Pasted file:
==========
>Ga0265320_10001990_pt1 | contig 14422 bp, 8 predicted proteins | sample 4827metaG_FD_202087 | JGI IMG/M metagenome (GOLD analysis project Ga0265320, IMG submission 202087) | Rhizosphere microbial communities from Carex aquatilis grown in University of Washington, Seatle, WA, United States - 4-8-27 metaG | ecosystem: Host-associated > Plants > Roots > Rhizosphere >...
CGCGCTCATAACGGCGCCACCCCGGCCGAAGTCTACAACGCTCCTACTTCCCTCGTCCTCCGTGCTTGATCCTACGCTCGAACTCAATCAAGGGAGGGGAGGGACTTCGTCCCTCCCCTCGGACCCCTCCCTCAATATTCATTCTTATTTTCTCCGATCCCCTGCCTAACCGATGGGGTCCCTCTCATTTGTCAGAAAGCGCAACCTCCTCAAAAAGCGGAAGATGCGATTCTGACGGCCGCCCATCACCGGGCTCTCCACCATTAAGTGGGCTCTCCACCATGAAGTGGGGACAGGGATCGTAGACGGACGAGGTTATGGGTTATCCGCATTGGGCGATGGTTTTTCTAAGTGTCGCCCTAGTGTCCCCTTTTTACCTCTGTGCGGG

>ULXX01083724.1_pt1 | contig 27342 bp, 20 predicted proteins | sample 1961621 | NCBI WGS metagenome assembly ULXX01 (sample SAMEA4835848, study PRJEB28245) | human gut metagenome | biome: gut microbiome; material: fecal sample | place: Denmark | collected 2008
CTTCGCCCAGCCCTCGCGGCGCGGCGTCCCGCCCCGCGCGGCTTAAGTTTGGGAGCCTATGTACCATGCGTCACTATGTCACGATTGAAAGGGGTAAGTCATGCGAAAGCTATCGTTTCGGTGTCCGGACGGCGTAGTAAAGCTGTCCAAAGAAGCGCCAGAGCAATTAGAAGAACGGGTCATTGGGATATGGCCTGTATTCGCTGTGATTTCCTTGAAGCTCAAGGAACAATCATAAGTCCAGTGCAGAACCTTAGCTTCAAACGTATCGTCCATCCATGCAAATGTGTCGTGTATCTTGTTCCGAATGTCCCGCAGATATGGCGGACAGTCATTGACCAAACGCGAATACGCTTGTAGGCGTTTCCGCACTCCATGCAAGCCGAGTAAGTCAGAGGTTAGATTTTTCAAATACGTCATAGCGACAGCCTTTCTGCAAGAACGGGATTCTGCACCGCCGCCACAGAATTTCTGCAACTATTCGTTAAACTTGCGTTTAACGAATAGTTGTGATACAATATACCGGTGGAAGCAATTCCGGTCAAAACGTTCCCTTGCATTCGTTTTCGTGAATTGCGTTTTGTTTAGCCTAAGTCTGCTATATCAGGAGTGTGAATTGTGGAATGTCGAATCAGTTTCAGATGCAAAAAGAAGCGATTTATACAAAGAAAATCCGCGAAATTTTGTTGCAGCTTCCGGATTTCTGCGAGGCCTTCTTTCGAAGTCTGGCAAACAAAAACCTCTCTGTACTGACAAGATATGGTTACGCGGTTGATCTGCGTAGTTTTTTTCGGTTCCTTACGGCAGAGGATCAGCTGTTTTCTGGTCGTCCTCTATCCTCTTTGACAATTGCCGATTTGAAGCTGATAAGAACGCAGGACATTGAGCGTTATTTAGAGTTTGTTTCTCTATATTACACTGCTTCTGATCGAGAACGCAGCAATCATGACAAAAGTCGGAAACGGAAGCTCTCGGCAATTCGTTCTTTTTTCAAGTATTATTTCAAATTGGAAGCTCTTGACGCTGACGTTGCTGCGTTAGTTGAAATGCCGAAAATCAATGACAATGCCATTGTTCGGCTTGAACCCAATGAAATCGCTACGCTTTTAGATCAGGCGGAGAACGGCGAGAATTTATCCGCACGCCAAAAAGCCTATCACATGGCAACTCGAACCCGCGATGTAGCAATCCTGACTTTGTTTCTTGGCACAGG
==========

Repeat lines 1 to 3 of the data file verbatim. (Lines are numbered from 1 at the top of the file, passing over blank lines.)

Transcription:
>Ga0265320_10001990_pt1 | contig 14422 bp, 8 predicted proteins | sample 4827metaG_FD_202087 | JGI IMG/M metagenome (GOLD analysis project Ga0265320, IMG submission 202087) | Rhizosphere microbial communities from Carex aquatilis grown in University of Washington, Seatle, WA, United States - 4-8-27 metaG | ecosystem: Host-associated > Plants > Roots > Rhizosphere >...
CGCGCTCATAACGGCGCCACCCCGGCCGAAGTCTACAACGCTCCTACTTCCCTCGTCCTCCGTGCTTGATCCTACGCTCGAACTCAATCAAGGGAGGGGAGGGACTTCGTCCCTCCCCTCGGACCCCTCCCTCAATATTCATTCTTATTTTCTCCGATCCCCTGCCTAACCGATGGGGTCCCTCTCATTTGTCAGAAAGCGCAACCTCCTCAAAAAGCGGAAGATGCGATTCTGACGGCCGCCCATCACCGGGCTCTCCACCATTAAGTGGGCTCTCCACCATGAAGTGGGGACAGGGATCGTAGACGGACGAGGTTATGGGTTATCCGCATTGGGCGATGGTTTTTCTAAGTGTCGCCCTAGTGTCCCCTTTTTACCTCTGTGCGGG

>ULXX01083724.1_pt1 | contig 27342 bp, 20 predicted proteins | sample 1961621 | NCBI WGS metagenome assembly ULXX01 (sample SAMEA4835848, study PRJEB28245) | human gut metagenome | biome: gut microbiome; material: fecal sample | place: Denmark | collected 2008